Found this hydrangea photo and good information on one of my favorite photographer’s site. I never grew pink hydrangeas like this one. It has fun little pointy petals. Pete kindly allowed me to re-blog here, so enjoy! And go see his photos… they are stunning!
I have always loved Hydrangeas. My Nan and Grandad grew them at the front of their house, and so did my Mom and Dad. It’s amazing how when you see a certain flower they bring back such wonderful, precious memories. Because of my love for the abundance of showy blossoms this popular shrub produces, and because of the fond memories, I have grown Hydrangeas in my garden for some years. Although, for the first time ever, I made the most silly mistake of pruning then at the wrong time so I did not get a single blossom last year. But this year, they are back again, and in splendour.
Here are a few facts about this colourful flowering shrub, some I already knew, and some I didn’t.
Hydrangeas go back a long way, and were here before we were. The oldest fossil finds discovered in America go back 40 to…
It’s hard to believe that it is the end of summer now. I recently took some photos of the flowers remaining in bloom in the yard, and the Pinky Winky is one of the hydrangeas that still looks good.
Although the many deer that frequent my yard come to eat hydrangea buds and leaves, my Pinky Winky shrub still has flowers. They started white then began to show some light pink, and ended up dark pink with some white at the top. Some of the flowers are totally pink.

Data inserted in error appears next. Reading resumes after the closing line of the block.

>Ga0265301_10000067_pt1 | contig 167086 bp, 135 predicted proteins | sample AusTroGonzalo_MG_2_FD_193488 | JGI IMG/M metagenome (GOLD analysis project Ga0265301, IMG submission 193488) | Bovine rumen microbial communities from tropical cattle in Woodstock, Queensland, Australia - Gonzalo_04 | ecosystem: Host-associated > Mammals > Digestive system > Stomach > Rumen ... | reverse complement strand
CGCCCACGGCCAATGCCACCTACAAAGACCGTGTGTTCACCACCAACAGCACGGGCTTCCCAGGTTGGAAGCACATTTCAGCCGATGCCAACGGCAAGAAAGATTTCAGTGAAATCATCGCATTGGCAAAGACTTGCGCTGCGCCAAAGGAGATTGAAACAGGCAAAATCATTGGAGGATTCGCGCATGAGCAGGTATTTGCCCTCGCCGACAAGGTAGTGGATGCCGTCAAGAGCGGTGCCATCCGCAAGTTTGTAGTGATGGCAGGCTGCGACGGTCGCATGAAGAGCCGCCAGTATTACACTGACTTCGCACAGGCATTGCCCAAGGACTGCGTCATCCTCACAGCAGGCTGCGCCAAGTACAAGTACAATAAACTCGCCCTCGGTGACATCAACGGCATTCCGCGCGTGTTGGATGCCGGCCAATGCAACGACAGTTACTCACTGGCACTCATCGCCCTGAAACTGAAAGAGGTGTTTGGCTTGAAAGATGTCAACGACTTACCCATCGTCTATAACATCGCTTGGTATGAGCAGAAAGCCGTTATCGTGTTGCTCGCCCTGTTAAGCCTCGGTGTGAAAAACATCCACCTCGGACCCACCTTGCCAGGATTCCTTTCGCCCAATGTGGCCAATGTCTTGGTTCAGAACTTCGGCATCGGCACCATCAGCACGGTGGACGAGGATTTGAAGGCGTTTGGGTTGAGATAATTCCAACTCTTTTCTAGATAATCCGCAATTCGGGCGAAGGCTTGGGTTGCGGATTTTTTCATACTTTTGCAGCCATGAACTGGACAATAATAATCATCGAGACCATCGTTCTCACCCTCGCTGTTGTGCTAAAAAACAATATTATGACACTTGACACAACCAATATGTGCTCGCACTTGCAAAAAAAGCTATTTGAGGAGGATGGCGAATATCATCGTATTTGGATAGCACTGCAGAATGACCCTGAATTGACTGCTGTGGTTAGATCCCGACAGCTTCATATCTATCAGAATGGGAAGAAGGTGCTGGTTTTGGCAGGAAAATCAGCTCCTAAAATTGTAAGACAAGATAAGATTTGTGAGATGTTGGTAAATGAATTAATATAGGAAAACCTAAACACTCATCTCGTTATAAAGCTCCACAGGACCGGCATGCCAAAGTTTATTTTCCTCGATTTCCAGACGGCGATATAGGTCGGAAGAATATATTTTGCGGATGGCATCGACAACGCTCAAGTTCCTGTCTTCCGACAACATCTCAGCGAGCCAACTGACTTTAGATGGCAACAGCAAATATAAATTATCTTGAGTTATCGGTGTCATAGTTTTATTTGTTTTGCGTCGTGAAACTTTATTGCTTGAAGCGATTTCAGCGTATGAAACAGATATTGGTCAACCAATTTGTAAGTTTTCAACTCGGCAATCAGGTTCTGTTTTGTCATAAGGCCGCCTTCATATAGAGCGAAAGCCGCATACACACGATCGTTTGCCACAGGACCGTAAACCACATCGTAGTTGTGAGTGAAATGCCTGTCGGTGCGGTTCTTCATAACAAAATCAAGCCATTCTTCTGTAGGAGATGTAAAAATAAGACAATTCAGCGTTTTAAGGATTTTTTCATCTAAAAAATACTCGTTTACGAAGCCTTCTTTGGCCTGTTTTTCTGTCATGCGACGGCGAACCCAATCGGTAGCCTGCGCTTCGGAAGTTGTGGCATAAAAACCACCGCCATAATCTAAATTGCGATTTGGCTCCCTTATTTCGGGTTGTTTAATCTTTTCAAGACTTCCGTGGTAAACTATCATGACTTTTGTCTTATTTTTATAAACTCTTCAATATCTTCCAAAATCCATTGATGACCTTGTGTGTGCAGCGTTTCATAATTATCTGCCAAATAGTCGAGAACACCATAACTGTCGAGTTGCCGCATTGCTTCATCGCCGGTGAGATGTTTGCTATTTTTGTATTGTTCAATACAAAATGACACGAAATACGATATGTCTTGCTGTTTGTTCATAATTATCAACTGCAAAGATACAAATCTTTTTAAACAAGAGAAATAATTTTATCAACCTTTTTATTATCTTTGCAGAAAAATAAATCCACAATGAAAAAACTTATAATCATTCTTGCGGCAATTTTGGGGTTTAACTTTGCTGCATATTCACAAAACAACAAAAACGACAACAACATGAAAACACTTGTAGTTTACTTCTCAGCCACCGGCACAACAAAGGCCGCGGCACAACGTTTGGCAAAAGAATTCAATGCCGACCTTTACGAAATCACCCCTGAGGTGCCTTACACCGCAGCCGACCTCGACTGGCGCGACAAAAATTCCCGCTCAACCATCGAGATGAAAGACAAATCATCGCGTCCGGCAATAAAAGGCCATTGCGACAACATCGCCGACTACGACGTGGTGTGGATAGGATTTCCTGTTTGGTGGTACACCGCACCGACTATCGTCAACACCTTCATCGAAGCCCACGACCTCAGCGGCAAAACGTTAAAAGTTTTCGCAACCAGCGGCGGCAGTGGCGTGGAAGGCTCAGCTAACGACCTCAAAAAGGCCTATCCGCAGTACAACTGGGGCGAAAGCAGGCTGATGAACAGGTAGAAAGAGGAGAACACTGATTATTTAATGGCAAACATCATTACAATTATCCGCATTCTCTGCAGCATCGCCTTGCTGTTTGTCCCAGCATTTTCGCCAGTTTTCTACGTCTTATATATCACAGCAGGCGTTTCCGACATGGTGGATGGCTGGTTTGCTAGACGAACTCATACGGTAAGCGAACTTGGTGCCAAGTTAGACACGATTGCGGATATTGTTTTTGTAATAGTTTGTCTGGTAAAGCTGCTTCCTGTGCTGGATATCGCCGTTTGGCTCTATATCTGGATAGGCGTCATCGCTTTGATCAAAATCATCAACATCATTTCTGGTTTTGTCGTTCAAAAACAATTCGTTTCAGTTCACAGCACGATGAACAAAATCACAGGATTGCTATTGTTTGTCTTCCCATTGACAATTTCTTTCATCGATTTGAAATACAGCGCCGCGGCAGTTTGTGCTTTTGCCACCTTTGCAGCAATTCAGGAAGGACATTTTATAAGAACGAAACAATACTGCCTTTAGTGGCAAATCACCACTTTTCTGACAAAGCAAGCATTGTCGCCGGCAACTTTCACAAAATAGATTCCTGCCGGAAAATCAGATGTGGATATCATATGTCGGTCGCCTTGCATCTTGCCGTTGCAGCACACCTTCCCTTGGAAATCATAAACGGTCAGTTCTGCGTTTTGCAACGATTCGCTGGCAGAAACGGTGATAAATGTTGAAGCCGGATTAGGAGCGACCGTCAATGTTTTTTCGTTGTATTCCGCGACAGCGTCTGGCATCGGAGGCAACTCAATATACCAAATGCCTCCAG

I think I will try to shape my hydrangeas better before they start blooming next year. This one could end up being a tall tree with the flowers standing upright out of the reach of deer maybe. Pruning will be an experiment, and hopefully I won’t mess up the plant so it won’t bloom. This year I let all my hydrangeas grow “wild” in any way they chose. It’s only their second year in my yard, so I didn’t want to mess with them too much. The Limelight plants are really long and droopy, but have loads of very pretty flowers. Those would do better if they were trimmed for next spring.
Even though I bought this fuchsia plant myself, my kids are going to chip in and pay for it as a belated Mother’s Day gift. As each holiday comes around my kids ask what I want and I can’t ever say I want anything. “Take me out to eat” is what I usually say. Not cooking is the best gift I can think of.
But I recently splurged on this new hanging basket. I saw it on my gardening expedition to Wilton where the nursery had tons of them to choose from. Some had purple and pink flowers (love those too) and one type had long, white pointy flowers – very different. But I chose this huge, pink and white one.
The only problem is that it’s too cold outside to hang it so it’s inside on a little table. It will have a permanent home out front under the beech trees once we get some warm weather. May began with warmth, but suddenly we’ve had two nights of 30 degrees. In New England we can’t plan on warm weather until about June.
I also bought some small petunia and vinca plants to make my own hanging baskets, which I’ll be doing soon.
The nursery I visited recently in Wilton, NH had a nice variety of hydrangeas ready to buy. With the exception of the tree variety hydrangea, all were together under a greenhouse dome and there were many to choose from the first of this week.
I couldn’t resist getting this Pinky Winky hydrangea (Paniculata) and I sure hope it likes living in my yard. The flowers will be elongated, white- changing to pink, according to the photo on the big tag.
I haven’t had time to get it into the ground yet because we have been getting some nice rain. Also I am not sure exactly where to put it.
This is my first Spring in my new place so I have been watching the sun – on the days it cooperates – to see which areas get the most.
I think that this one will like some sun but to be shaded from the heat of the day so the front (east-facing) area should work. Also it will grow to be quite large so it will fill in the front bare spots nicely.
I need to order some garden dirt for the entire front garden area, since most of the topsoil has eroded away it seems.